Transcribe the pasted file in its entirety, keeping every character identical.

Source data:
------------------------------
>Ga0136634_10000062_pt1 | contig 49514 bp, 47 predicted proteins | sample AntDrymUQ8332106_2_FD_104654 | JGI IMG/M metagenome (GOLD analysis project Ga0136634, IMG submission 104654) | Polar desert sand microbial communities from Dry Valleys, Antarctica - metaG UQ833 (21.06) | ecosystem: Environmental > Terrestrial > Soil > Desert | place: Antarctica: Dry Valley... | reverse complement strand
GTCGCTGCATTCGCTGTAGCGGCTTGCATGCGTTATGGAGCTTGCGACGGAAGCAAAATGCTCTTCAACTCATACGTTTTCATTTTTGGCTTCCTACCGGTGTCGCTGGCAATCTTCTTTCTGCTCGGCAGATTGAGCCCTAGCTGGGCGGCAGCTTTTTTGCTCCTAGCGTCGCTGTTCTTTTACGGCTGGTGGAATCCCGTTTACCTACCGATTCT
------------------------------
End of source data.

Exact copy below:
>Ga0136634_10000062_pt1 | contig 49514 bp, 47 predicted proteins | sample AntDrymUQ8332106_2_FD_104654 | JGI IMG/M metagenome (GOLD analysis project Ga0136634, IMG submission 104654) | Polar desert sand microbial communities from Dry Valleys, Antarctica - metaG UQ833 (21.06) | ecosystem: Environmental > Terrestrial > Soil > Desert | place: Antarctica: Dry Valley... | reverse complement strand
GTCGCTGCATTCGCTGTAGCGGCTTGCATGCGTTATGGAGCTTGCGACGGAAGCAAAATGCTCTTCAACTCATACGTTTTCATTTTTGGCTTCCTACCGGTGTCGCTGGCAATCTTCTTTCTGCTCGGCAGATTGAGCCCTAGCTGGGCGGCAGCTTTTTTGCTCCTAGCGTCGCTGTTCTTTTACGGCTGGTGGAATCCCGTTTACCTACCGATTCT